Further, what about economies of scale with multiple children? And last, what about the value of the love they show when they learn to give back a portion of all they have been given by caring for us and putting up with us in our failing years? In summary, I believe the math is too close to call, all factors considered, and depending upon what “needs” we choose to provide for.

    With a bit of tongue in cheek, I also wonder that should a married family choose to have children and go to one income, can the stay at home parent use the $125,000 per year that these same statisticians estimate as the actual market value for being a stay at home parent as an offset to the $300,000 that the child costs? If that is the case, then the entire cost of raising a child is paid off by the stay at home parent in less than three years. Using this math, my wife, staying at home with three children, will have them paid off in nine years, and age nine to age 18 will make us millionaires! Who says kids are expensive? *wink*

    Hats off to each of you, whatever your decision. Those without children, may you consider using your wealth to change the life of a child in some way, either here or in another country. The dividends are beyond description, and it is a fine tribute to those who spent $300,000 to help raise you.

    • Shirley says:

      Wonderful post, Jon… I love it!

    • Courtney says:

      “Those without children, may you consider using your wealth to change the life of a child in some way, either here or in another country.”

      We do. We sponsor two children overseas, as well as donate to classroom projects in high-poverty schools in the US through Donors Choose.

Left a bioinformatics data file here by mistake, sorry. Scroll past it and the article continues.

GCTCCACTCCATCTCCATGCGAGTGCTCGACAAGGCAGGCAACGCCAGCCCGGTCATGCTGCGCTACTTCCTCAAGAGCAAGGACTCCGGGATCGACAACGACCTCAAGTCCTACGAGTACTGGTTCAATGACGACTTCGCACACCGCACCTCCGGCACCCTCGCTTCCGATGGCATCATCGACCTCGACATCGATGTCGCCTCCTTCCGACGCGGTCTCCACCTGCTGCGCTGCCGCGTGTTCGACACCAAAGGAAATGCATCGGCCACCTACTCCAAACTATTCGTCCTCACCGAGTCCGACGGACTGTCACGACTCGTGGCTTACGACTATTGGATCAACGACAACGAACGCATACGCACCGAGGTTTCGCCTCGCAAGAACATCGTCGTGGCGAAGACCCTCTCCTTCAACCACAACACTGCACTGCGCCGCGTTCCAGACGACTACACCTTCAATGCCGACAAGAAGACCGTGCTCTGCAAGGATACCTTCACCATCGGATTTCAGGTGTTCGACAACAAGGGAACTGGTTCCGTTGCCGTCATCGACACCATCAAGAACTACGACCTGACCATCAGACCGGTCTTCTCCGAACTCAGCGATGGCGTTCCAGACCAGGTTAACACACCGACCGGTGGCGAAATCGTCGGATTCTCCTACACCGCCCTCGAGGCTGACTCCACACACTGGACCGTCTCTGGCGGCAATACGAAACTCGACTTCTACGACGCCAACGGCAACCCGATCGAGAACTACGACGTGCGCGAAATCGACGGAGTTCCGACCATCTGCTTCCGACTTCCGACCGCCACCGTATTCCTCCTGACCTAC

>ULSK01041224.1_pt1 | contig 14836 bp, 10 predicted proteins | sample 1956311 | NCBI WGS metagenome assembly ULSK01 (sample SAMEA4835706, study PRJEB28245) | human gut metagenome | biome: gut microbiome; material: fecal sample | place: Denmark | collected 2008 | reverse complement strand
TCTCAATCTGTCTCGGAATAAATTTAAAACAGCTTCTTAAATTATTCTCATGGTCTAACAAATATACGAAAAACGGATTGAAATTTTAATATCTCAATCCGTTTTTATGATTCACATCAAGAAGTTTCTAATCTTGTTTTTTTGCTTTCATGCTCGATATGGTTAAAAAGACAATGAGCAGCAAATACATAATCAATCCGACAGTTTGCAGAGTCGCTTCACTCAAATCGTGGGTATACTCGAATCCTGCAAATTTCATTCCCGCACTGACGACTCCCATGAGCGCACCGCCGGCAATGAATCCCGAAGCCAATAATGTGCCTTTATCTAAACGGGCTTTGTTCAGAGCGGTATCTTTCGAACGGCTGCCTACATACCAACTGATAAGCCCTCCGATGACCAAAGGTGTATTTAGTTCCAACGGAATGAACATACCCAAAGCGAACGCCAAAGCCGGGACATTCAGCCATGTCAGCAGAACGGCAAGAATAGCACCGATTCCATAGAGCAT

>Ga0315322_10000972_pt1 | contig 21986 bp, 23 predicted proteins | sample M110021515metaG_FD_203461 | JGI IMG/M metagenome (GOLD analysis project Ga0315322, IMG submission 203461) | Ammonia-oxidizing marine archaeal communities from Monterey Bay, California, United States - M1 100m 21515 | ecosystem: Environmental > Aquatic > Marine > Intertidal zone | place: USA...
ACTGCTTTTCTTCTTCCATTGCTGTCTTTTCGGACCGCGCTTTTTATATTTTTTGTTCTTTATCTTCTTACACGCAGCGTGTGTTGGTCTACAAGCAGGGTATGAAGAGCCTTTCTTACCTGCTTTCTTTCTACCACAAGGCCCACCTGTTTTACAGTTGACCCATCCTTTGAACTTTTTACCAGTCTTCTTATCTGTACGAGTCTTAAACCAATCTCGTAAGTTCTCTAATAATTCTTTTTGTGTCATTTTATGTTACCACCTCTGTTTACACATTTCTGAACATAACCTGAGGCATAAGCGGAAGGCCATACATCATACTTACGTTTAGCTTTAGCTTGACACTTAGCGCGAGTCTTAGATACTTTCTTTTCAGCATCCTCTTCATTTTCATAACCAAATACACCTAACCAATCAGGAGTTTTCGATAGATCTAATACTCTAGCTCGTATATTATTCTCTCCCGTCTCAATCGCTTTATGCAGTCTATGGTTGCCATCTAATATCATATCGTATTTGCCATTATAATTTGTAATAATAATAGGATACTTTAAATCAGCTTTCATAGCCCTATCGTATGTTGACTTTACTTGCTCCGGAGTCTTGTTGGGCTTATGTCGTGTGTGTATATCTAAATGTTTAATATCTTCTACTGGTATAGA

• David says:

      Jon a kid costs well over half a million dollars. For example instead of spending $600 per month or $7,200 per year on the kid you could have invested that same money in your house at 12% compounded annually, then after 20 years you will have $518,777.59

  8. Olivia says:

    As our two were both premies, we had a big financial hit upfront. But absolutely nothing like the government figures indicate.

  9. Mike says:

    Or you can move to a place with a lower cost of living. Like Texas.

  10. Karen says:

    This is an interesting thread… I agree with several sentiments, the bottom line being, you don’t have to spend what’s expected, which I agree is pretty exorbitant. I’ve raised 4 kids in a pretty affluent county. My kids all love to shop at second-hand stores and Goodwill. (And they all look pretty good:) We cook at home, a big savings. We sew, we carpool, we all have to cooperate a lot more.

    The most expensive part of raising them has been all the lessons. But what are you going to do… they need to explore their gifts and talents.

    Now that 2 are grown, and 2 are in college, We are really strapped. But we’ve made choices accordingly. I work from a home office and share a car with my husband.

    Having children really isn’t a financial decision, it’s a heart choice. Once you make that choice, you just make it work.

  11. Shirley says:

    Having raised five children (who are now ages 50 down to 20) in a middle income family, we have had more experiences, traveled more avenues and shared more joy than any amount of money could provide.

    We lived reasonably frugal lives but never went without needs, although wants were often bypassed. To each his own is the reason and choice of whether or not to have children. We have never regretted our choice.

  12. Kris says:

    It’s hard for me to put “kids” and “afford” in the same sentence. I get it, but the decision to have kids is usually not a financial one…until you have them and realize just how hard it can be to make ends meet. I wouldn’t trade my kids for anything, but I sure wish they came with seeds for a money tree to plant in the back yard…:)

  13. David says:

    Never marry which leads to kids which cost well over half a million dollars due to a magical thing called compounding.